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Don't wait to aerate your lawn this fall. Turfcor Lawn & Tree Care can help you get your lawn in shape before the cold weather arrives. We offer core aeration and overseeding services that will improve the health of your lawn, making it more resistant to pests and disease. Call us today for a free consultation and estimate. We'll be happy to answer any questions you have about our services.

Why Spring Isn’t The Ideal Season For Aeration and Overseeding

Many homeowners wonder whether spring is the ideal time to overseed their lawns.

It seems to make perfect sense at first glance – RIGHT? Since dormant flora revives and new growth blooms in the spring, this season has long been a sign of rebirth.

It’s undeniable that spring is ideal grass-growing weather. The winter is over and summer is just around the corner. But there are obstacles, and they may squander your resources in no time.

Weeds thrive in the damp, warm temperatures of early spring, which makes it a fantastic period for new grass. Less of a concern if you’re overseeding in established, dense turf regions, but vulnerable if you’re seeding bare patches left over from winter or last autumn. Weeds may spread to neighboring locations and do even more harm if they take over a troubled site that has just been overseeded.

Some may argue that applying a pre-emergent herbicide treatment before weeds even have a chance to germinate is the best way to avoid having to deal with them once they sprout, but this approach comes with the obvious drawback of potentially eliminating the desirable sprouts along with the unwanted ones.

As a result, some people believe it is best to spray for weeds early in the spring and then overseed. That kind of makes sense as well, but something you may have been looking forward to all winter is the same thing that is about to potentially wreak havoc on your lawn. That something is Summer. 

Summer Isn’t the Best Time To Aerate Either

As with spring, summer may seem like the best of the three growing seasons for overseeding due to the high temperatures and the plenty of days remaining before frost arrives and growth falls dormant.

As a first point, growth rates drastically decrease if soil temperatures reach a particular threshold. That is not a major issue for well-established grass. However, the fact that fresh grass isn’t yet established means that it may not survive the heat.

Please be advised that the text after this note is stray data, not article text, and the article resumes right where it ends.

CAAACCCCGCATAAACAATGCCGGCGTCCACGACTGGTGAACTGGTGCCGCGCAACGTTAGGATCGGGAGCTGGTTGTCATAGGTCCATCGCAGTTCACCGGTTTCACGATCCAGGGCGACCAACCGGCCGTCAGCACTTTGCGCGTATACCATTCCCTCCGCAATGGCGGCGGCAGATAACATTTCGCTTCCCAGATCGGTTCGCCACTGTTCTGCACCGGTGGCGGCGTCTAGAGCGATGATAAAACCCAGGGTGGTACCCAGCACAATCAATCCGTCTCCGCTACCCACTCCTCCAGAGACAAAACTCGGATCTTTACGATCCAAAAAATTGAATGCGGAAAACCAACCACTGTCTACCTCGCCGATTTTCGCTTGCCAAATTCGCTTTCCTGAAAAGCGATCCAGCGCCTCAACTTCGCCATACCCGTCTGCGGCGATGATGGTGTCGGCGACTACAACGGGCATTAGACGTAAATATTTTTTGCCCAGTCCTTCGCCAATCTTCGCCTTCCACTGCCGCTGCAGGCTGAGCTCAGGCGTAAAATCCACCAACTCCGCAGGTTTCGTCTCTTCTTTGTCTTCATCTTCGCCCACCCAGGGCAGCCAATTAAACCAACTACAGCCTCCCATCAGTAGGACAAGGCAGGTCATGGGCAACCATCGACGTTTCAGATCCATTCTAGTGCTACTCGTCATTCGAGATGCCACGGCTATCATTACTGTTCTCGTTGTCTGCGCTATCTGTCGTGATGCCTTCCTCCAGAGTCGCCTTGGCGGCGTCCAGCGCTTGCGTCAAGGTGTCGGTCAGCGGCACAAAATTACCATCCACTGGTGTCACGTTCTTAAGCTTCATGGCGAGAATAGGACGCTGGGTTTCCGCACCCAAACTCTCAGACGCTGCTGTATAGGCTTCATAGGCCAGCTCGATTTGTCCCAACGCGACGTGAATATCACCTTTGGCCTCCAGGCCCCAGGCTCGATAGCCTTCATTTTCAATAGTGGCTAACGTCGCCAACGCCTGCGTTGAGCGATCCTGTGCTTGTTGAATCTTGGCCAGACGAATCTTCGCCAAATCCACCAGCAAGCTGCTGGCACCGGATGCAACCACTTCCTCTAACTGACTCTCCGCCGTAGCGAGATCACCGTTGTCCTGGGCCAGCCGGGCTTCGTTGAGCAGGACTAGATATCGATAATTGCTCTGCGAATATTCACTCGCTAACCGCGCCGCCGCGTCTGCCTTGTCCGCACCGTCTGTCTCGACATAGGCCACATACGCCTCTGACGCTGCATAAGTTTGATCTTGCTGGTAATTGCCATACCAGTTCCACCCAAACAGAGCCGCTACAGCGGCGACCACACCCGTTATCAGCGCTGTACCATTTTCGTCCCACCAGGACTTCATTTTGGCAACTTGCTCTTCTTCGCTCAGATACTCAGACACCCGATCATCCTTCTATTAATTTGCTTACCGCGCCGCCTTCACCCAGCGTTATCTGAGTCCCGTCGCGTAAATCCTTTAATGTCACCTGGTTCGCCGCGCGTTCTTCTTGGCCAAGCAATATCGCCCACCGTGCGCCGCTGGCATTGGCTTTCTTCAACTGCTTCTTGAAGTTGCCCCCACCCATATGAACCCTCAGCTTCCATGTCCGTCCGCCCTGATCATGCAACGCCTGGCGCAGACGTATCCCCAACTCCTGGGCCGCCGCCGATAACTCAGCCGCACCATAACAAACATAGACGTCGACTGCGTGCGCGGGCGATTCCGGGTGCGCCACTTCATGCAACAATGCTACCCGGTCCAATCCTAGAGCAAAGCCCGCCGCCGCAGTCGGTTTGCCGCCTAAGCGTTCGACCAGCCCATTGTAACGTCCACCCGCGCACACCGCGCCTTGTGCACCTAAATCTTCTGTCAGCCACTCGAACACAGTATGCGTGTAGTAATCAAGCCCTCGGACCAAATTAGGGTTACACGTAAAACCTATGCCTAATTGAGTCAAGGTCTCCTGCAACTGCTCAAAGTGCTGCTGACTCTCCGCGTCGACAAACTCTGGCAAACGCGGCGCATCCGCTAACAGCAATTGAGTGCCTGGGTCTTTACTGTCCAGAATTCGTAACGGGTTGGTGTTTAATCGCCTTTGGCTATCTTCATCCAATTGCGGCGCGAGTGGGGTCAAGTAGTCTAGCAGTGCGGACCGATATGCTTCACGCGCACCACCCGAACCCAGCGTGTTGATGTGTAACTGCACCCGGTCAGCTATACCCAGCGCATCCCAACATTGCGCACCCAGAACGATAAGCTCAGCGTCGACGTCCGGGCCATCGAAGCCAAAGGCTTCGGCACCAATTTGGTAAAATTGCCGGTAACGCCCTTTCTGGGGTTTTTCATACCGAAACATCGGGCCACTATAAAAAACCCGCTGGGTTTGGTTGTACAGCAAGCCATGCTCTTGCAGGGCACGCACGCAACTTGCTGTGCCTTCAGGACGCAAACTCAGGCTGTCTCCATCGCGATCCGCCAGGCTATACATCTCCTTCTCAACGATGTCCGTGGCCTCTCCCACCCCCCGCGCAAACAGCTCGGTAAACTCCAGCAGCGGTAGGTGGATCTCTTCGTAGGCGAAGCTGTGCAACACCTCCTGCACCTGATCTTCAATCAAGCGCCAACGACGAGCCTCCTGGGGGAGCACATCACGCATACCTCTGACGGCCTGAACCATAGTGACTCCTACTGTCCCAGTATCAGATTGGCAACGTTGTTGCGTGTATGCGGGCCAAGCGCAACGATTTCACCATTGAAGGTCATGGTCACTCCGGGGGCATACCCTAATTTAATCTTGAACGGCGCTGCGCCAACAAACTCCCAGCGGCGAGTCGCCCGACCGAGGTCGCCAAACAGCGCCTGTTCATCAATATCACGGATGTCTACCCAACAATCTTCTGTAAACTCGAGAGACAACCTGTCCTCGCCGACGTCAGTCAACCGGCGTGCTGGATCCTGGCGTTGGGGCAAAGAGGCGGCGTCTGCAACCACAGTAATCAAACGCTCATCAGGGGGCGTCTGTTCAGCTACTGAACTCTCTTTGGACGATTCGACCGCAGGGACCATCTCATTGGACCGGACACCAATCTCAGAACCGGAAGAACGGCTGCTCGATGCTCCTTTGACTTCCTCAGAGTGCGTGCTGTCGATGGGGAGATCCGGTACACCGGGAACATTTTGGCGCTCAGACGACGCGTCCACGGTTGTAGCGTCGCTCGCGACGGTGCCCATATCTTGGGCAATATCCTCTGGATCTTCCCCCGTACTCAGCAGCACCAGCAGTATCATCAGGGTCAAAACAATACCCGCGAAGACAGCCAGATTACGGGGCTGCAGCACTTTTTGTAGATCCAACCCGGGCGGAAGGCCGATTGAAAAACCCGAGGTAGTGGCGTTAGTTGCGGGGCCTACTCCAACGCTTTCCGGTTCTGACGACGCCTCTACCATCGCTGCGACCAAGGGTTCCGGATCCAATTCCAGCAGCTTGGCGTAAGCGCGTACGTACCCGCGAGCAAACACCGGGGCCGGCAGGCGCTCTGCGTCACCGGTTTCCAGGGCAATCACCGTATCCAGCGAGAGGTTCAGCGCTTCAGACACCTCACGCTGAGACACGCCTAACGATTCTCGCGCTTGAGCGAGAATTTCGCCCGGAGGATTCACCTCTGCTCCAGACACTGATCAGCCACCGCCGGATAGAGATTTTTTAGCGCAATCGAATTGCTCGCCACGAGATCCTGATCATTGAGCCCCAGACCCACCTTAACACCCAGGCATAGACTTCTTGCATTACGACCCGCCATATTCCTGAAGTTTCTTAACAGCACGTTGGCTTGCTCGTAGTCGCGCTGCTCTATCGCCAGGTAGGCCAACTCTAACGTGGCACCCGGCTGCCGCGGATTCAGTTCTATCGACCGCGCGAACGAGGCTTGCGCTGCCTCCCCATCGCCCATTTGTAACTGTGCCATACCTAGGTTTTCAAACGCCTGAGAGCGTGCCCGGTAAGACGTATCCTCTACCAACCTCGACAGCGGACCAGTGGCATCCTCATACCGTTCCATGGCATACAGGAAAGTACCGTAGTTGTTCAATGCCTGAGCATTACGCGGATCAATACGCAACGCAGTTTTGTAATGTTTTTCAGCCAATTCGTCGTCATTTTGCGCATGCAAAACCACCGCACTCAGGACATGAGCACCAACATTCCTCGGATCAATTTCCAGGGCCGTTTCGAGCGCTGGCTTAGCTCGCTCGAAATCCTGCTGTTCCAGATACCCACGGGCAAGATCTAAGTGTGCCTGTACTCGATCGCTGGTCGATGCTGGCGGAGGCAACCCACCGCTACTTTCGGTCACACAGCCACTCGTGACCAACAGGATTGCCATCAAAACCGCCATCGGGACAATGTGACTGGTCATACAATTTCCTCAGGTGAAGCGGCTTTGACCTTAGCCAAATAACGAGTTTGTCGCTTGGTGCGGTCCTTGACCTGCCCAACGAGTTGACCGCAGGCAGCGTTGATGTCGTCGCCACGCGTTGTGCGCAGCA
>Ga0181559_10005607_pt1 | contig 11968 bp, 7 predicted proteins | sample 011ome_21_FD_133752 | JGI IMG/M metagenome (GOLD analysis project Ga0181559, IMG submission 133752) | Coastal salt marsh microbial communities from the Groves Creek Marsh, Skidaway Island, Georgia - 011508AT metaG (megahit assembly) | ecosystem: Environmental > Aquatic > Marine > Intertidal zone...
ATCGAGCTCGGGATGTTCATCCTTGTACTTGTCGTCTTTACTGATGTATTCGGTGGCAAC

Weeds are able to take over an area more easily when the grass is injured or dying, and once they do, they spread, creating an even worse situation. In a short amount of time, things may spiral out of control. Your efforts to control the weeds with post-emergent herbicides have wasted the resources you might have used to grow fresh seeds.

Healthy grass has a rough enough time of it during the summer. Treatment for weeds early in the growing season is far more effective on older grass, but it is much more harmful on young grass.

Early Fall Is The Best Time To Aerate And Overseed Your Lawn

Overseeding is best done in the fall, even if winter is quickly approaching, which seems counterintuitive.

The days have cooled down to a level where grass may once again flourish. There is a strong probability that the weeds and bugs have been eradicated from your lawn if you have been maintaining it diligently since the spring. 

As a result, fall is the greatest season to aerate and overseed. When spring arrives, you’ll have healthy new growth that’s already established, guaranteeing a terrific start to the new season. This is a fantastic cycle that will continue to develop the basis for a healthy lawn for years to come.

We think it’s evident by now that, although you may overseed and aerate any time of year except winter if you’re cautious, fall is the best time for this.

Aeration and Overseeding Services in Eastern Pennsylvania

Aerating and overseeding help your lawn breathe, encourages strong root growth, and improves water drainage. If you’re looking for a professional to help with your lawn care needs, contact Turfcor Lawn and Tree Care. 

We offer aeration and overseeding services in Eastern Pennsylvania as well as other lawn care services that will keep your yard looking its best all season long. We serve Wilkes-Barre/Scranton, Allentown, Lancaster, and their surrounding areas.  Contact us today to get started!